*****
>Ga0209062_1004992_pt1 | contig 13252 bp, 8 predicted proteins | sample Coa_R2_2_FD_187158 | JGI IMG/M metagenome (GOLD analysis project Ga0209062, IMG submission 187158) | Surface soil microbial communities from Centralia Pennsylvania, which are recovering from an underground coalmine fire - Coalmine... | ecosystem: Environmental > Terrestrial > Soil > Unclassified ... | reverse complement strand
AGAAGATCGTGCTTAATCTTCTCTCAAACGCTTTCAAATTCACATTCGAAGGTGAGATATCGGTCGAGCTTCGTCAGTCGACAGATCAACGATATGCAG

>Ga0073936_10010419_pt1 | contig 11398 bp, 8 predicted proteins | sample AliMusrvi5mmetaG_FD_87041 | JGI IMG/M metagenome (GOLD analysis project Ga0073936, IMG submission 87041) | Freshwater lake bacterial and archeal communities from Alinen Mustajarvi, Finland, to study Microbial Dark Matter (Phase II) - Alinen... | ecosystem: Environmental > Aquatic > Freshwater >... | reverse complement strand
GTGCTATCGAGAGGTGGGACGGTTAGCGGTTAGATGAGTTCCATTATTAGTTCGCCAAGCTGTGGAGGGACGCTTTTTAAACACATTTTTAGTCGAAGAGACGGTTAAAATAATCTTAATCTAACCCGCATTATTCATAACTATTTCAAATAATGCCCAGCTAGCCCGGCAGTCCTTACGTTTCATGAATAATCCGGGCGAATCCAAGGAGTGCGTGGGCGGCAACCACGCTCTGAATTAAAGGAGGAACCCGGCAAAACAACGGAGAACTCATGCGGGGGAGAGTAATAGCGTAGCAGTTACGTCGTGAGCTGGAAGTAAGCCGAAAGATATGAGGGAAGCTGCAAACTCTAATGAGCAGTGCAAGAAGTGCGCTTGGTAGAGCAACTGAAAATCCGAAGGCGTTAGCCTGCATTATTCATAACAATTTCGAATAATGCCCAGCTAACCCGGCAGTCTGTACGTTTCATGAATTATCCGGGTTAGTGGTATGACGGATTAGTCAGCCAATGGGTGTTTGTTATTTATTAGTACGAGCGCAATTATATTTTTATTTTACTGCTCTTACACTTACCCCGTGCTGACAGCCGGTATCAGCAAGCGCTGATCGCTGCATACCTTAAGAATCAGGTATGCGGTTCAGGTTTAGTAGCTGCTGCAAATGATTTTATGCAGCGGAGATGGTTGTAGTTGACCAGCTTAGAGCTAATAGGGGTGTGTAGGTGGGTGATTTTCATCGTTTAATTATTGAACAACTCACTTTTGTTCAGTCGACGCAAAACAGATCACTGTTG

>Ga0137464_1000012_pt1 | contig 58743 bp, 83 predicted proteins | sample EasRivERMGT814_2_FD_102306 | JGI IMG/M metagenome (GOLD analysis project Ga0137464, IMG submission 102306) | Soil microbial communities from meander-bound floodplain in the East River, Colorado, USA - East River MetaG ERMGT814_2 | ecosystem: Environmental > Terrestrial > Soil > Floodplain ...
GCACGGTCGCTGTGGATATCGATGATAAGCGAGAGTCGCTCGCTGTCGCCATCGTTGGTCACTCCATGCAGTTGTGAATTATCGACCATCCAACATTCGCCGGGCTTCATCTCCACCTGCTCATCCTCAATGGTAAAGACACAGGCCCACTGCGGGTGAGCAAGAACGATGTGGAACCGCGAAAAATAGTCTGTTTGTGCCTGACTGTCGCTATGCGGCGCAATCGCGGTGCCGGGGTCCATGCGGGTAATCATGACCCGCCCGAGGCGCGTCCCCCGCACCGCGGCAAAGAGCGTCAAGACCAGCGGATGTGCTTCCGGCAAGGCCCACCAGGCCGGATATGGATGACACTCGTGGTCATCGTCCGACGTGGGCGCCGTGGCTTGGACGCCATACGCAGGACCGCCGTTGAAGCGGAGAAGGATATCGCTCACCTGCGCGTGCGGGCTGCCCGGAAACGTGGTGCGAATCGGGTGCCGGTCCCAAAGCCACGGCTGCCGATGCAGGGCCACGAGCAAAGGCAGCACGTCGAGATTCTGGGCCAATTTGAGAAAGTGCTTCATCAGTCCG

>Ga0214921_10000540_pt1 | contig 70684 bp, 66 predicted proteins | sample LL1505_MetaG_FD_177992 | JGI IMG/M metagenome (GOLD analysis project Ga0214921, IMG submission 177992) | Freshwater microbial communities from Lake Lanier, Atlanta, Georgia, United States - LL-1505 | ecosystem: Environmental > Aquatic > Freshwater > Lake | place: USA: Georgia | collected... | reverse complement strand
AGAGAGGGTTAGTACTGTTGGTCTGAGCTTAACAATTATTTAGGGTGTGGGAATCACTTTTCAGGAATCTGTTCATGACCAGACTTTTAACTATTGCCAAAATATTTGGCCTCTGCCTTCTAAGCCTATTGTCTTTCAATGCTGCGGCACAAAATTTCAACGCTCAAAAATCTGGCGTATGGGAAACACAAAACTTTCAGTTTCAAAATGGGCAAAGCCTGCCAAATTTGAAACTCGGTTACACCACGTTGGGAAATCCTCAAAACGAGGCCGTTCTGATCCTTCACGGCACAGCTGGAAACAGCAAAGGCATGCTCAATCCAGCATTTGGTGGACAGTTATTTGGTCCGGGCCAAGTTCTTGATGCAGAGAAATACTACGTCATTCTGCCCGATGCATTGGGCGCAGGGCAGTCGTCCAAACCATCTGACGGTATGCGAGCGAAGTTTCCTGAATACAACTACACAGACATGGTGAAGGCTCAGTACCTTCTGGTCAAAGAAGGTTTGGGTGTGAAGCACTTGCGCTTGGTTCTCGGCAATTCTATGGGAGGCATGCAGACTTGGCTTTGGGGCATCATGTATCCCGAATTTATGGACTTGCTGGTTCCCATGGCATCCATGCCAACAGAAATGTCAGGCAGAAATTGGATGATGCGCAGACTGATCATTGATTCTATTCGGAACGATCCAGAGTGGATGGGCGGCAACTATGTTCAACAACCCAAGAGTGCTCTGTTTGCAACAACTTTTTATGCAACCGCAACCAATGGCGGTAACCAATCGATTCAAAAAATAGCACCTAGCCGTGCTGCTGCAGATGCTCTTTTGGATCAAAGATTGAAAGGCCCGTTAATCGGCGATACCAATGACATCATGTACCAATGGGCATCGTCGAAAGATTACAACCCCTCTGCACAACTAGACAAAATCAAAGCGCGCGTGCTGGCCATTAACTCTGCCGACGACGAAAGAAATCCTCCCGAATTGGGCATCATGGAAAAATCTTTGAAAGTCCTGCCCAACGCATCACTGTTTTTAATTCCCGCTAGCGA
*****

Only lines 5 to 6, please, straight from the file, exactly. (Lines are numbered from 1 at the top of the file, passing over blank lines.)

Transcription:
>Ga0137464_1000012_pt1 | contig 58743 bp, 83 predicted proteins | sample EasRivERMGT814_2_FD_102306 | JGI IMG/M metagenome (GOLD analysis project Ga0137464, IMG submission 102306) | Soil microbial communities from meander-bound floodplain in the East River, Colorado, USA - East River MetaG ERMGT814_2 | ecosystem: Environmental > Terrestrial > Soil > Floodplain ...
GCACGGTCGCTGTGGATATCGATGATAAGCGAGAGTCGCTCGCTGTCGCCATCGTTGGTCACTCCATGCAGTTGTGAATTATCGACCATCCAACATTCGCCGGGCTTCATCTCCACCTGCTCATCCTCAATGGTAAAGACACAGGCCCACTGCGGGTGAGCAAGAACGATGTGGAACCGCGAAAAATAGTCTGTTTGTGCCTGACTGTCGCTATGCGGCGCAATCGCGGTGCCGGGGTCCATGCGGGTAATCATGACCCGCCCGAGGCGCGTCCCCCGCACCGCGGCAAAGAGCGTCAAGACCAGCGGATGTGCTTCCGGCAAGGCCCACCAGGCCGGATATGGATGACACTCGTGGTCATCGTCCGACGTGGGCGCCGTGGCTTGGACGCCATACGCAGGACCGCCGTTGAAGCGGAGAAGGATATCGCTCACCTGCGCGTGCGGGCTGCCCGGAAACGTGGTGCGAATCGGGTGCCGGTCCCAAAGCCACGGCTGCCGATGCAGGGCCACGAGCAAAGGCAGCACGTCGAGATTCTGGGCCAATTTGAGAAAGTGCTTCATCAGTCCG